Driving around the streets of Biloxi two-plus years after Hurricane Katrina swept across this metropolitan area, it's easy to get lulled into thinking everything is well on the way back to normal.
Sure, there are still wrecked buildings like the souvenir shop you see above on the coastal highway -- U.S. 90. Sure, you can still see boards on some houses and empty lots where other houses used to be. But just before we arrived in Biloxi, the massive new bridge between Biloxi and Ocean Springs opened, replacing the one ripped apart by the hurricane. The neon lights of casinos fill the night sky, and these resort centers are making record profits. The main building at Back Bay Mission is all fixed up and looks beautiful.
Rev. Shari Prestemon, the executive director of Back Bay, offered us a view of the scenes not so immediately evident when she talked to our work camp group Monday afternoon. Of the 450,000 people living in the metro area of Biloxi, Gulfport and Ocean Springs, 40 percent earn less than 80 percent of the median household income. And what is the median household income in these parts, you ask. It's $48,000. That means that 80 percent of the families live on less than $38,500. That does give them much to work with for fixing up a house or buying a place to live.
That's the big issue, Shari told us. Land values are skyrocketing as people hold out hope that casinos will buy their land. That has frozen the market for new housing. Insurance costs have escalated beyond what many people can afford, often exceeding the value of mortgage payments in housing escrow accounts. Many people are choosing to live without any homeowner's insurance. "The insurance is a real mess," Shari said.
So while the glitter of Biloxi is returning for tourists, here's what Shari and her crew see on the back streets.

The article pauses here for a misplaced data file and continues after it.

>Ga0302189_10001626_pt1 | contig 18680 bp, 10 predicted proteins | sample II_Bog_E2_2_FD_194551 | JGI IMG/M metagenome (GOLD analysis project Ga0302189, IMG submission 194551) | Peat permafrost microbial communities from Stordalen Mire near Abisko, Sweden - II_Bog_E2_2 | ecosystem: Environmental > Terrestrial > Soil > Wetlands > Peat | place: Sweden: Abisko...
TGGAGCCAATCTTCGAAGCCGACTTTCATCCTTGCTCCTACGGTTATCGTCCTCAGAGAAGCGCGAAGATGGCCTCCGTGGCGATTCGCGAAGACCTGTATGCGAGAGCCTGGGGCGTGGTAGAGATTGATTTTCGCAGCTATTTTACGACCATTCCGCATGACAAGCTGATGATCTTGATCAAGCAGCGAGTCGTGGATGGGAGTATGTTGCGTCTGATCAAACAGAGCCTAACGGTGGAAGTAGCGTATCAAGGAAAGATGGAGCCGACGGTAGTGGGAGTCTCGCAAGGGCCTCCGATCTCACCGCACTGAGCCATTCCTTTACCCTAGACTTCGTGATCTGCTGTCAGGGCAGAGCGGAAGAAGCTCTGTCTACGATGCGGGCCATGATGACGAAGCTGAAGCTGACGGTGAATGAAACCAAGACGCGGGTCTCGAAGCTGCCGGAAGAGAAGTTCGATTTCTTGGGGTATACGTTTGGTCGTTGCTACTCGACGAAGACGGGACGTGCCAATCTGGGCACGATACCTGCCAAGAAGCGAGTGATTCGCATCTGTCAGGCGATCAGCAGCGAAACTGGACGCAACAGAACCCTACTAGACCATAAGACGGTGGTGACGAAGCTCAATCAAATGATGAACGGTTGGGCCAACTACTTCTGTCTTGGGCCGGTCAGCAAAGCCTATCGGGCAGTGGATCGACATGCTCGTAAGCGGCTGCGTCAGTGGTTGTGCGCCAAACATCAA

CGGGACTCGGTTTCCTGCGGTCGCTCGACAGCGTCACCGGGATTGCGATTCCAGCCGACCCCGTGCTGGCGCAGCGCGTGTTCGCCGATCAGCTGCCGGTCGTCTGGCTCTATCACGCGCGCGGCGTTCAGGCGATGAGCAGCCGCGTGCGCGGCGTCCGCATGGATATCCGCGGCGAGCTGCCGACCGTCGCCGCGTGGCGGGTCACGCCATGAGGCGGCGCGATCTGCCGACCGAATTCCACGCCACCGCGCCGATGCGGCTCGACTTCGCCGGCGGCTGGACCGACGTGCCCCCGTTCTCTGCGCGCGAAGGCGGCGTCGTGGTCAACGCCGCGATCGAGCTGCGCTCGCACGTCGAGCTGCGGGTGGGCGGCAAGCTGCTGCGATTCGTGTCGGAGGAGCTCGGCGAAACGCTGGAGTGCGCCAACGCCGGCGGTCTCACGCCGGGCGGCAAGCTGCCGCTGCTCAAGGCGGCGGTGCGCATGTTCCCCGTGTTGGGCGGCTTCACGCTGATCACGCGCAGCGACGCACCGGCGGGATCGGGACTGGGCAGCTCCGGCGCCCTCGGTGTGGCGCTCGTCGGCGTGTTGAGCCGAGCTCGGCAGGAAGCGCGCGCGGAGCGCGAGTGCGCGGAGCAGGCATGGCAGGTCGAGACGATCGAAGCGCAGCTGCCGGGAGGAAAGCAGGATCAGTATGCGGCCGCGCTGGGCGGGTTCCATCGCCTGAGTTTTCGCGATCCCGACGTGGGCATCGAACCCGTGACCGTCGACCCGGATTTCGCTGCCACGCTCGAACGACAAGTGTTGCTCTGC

* Emergency assistance given out since Katrina by Back Bay -- which was already helping the poorest people here before the storm -- has increased by 500 percent. In 2006, Back Bay provided assistance to 3,300 people.
* About 11,000 people are still living in FEMA trailers.
* Many other people are still living doubled up with family or friends.
* An influx of Latino workers brought in by contractors and casinos has added to the housing crunch, with employers sometimes stuffing a dozen people into a small house.
* Homelessness continues to be a big issue, with people living in their cars, on the streets, under bridges. There is only one small homeless shelter, and that serves victims of domestic violence.
As we work on building a house for three families struggling to go on after the hurricane, as we paint the exterior of one house and rebuild the interior of another, our group from Memorial is making just a small dent in a huge crisis of affordable housing here. In the process, we are learning up close the pervasiveness of poverty and the on-going impact of this region's largest natural disaster.